Would you like to confront a tornado in virtual reality and predict its path of destruction? Or understand the behaviour of financial markets? What if you could simulate the outcome of a surgical procedure before it is used on a patient? Or predict how a crowd would behave in the event of a disaster?
What is Computational Science?
Computational Science seeks to explain the complex world we live in using technological simulations. By collecting data and creating computer models, computational scientists can make predictions on varying problems such as how to influence the flow of traffic, how an epidemic will spread or the probability of individuals in society becoming addicted to drugs. The curriculum relies heavily on algorithmic-driven procedures (step-by-step procedure for solving a problem in a limited number of steps), but also involves lots of mathematics and logic. Students will learn to apply this knowledge to different research areas in the natural sciences.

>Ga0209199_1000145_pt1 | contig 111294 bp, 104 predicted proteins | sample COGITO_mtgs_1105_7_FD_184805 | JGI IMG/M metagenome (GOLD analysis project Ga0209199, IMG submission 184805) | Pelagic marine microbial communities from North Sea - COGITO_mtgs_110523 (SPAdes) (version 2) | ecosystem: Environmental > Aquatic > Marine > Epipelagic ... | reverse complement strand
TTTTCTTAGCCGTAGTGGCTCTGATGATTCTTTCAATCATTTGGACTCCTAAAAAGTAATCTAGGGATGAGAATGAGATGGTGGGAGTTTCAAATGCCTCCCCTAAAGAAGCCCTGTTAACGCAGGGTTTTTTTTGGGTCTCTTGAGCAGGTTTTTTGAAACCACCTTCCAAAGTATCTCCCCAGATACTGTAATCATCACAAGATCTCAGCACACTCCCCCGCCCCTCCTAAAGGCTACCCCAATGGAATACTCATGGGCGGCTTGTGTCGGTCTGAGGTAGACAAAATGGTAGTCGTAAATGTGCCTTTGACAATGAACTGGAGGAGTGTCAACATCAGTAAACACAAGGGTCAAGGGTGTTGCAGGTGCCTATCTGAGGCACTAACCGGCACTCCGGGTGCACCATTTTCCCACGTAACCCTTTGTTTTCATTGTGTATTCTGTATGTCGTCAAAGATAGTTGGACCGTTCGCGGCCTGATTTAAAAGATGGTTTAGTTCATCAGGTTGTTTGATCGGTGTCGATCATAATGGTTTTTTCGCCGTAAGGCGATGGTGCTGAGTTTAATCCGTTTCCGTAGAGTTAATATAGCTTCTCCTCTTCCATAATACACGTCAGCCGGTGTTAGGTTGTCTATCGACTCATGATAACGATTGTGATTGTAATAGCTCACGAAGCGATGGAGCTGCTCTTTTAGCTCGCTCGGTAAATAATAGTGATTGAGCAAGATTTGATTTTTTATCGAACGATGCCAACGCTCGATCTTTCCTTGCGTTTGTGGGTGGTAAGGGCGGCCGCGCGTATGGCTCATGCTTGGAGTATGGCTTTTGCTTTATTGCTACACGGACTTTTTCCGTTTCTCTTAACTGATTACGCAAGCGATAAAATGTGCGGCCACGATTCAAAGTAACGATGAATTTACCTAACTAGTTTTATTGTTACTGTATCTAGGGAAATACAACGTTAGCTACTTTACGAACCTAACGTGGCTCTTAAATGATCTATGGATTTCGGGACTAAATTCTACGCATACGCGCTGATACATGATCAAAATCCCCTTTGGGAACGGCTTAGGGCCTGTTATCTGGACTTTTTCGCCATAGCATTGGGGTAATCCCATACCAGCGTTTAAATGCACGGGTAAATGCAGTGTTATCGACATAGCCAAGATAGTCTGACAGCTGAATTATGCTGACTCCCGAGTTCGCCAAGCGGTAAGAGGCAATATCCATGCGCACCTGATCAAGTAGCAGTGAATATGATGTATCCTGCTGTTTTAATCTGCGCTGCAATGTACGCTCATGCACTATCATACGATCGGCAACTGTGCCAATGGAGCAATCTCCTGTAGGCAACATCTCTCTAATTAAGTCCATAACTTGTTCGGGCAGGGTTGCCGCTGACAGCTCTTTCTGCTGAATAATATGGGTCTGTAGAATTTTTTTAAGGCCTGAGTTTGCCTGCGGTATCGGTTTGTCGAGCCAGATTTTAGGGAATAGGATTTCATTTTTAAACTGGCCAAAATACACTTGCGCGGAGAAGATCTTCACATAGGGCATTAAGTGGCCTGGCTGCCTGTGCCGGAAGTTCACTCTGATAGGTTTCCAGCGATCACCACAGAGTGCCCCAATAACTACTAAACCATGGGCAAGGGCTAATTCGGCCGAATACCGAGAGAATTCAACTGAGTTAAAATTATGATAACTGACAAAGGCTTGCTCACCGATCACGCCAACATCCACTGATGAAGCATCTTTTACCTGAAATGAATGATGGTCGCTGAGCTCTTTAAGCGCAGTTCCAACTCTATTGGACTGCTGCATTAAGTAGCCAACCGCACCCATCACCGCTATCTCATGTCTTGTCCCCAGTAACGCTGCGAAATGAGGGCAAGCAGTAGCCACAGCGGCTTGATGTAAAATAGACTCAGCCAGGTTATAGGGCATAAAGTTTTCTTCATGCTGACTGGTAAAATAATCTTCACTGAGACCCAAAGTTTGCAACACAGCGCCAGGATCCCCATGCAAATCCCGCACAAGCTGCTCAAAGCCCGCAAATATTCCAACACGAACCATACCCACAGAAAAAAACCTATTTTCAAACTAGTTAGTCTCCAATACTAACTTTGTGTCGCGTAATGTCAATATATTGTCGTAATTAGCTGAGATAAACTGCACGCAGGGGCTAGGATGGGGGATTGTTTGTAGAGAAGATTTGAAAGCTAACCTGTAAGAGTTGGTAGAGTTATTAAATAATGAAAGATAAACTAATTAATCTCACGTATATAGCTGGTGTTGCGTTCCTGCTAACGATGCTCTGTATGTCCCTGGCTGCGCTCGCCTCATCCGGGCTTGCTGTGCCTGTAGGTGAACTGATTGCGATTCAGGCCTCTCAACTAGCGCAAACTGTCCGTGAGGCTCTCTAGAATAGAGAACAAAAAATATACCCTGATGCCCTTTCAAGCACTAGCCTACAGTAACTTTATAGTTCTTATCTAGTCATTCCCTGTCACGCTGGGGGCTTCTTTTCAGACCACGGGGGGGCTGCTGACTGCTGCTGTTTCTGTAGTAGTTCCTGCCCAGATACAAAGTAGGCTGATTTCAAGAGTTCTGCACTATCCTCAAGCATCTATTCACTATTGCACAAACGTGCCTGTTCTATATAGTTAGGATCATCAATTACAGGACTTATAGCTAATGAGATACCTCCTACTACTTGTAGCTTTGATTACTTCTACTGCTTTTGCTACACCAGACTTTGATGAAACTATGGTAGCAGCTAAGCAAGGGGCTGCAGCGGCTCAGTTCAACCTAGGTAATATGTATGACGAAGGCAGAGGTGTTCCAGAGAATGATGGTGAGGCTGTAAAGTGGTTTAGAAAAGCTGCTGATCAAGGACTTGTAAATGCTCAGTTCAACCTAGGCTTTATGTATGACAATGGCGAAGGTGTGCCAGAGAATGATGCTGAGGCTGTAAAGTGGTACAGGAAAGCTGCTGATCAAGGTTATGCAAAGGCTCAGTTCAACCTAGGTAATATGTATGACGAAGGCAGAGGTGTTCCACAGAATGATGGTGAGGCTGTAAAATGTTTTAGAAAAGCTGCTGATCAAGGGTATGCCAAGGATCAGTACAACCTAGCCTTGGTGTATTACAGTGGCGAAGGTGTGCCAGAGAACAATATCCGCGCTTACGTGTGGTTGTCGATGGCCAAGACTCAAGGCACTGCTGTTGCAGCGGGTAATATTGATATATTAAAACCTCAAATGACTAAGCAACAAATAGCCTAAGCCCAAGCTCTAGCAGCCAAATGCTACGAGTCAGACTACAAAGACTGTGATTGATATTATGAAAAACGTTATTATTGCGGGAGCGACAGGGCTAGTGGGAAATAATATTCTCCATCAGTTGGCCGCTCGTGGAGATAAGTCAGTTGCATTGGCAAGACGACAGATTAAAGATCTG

In the Master's you will learn:
- to build computational models from real-life observations;
- to develop skills in turning these models into computational structures and perform large-scale simulations;
- theory that gives you a firm basis for the analysis of complex simulations;
- to analyse the results of your simulations in a virtual laboratory using advanced numerical algorithms;
- to control the power of the largest supercomputers.
To achieve these goals, you will have access to some of the most advanced computing, networking, storage and visualization facilities in the world. When completing the programme, you graduate in one of the many domains Computational Science has to offer, such as Computational Finance, Computational Biology, Numerical Mathematics or Complex Networks.
Joint degree programme with VU Amsterdam
Computational Science is a joint degree programme of the University of Amsterdam and Vrije Universiteit Amsterdam. Courses are taught at locations of both universities. UvA and VU jointly issue a degree certificate to graduates. As a Computational Science student in Amsterdam you benefit from expertise, networks and research projects at both universities and affiliated research institutes.
This program is legally recognized and accredited by the Accreditation Organization of the Netherlands and Flanders (NVAO).
MSc Computational Science
Regular study programme
120 ECTS, 24 months
Language of instruction
Starts in September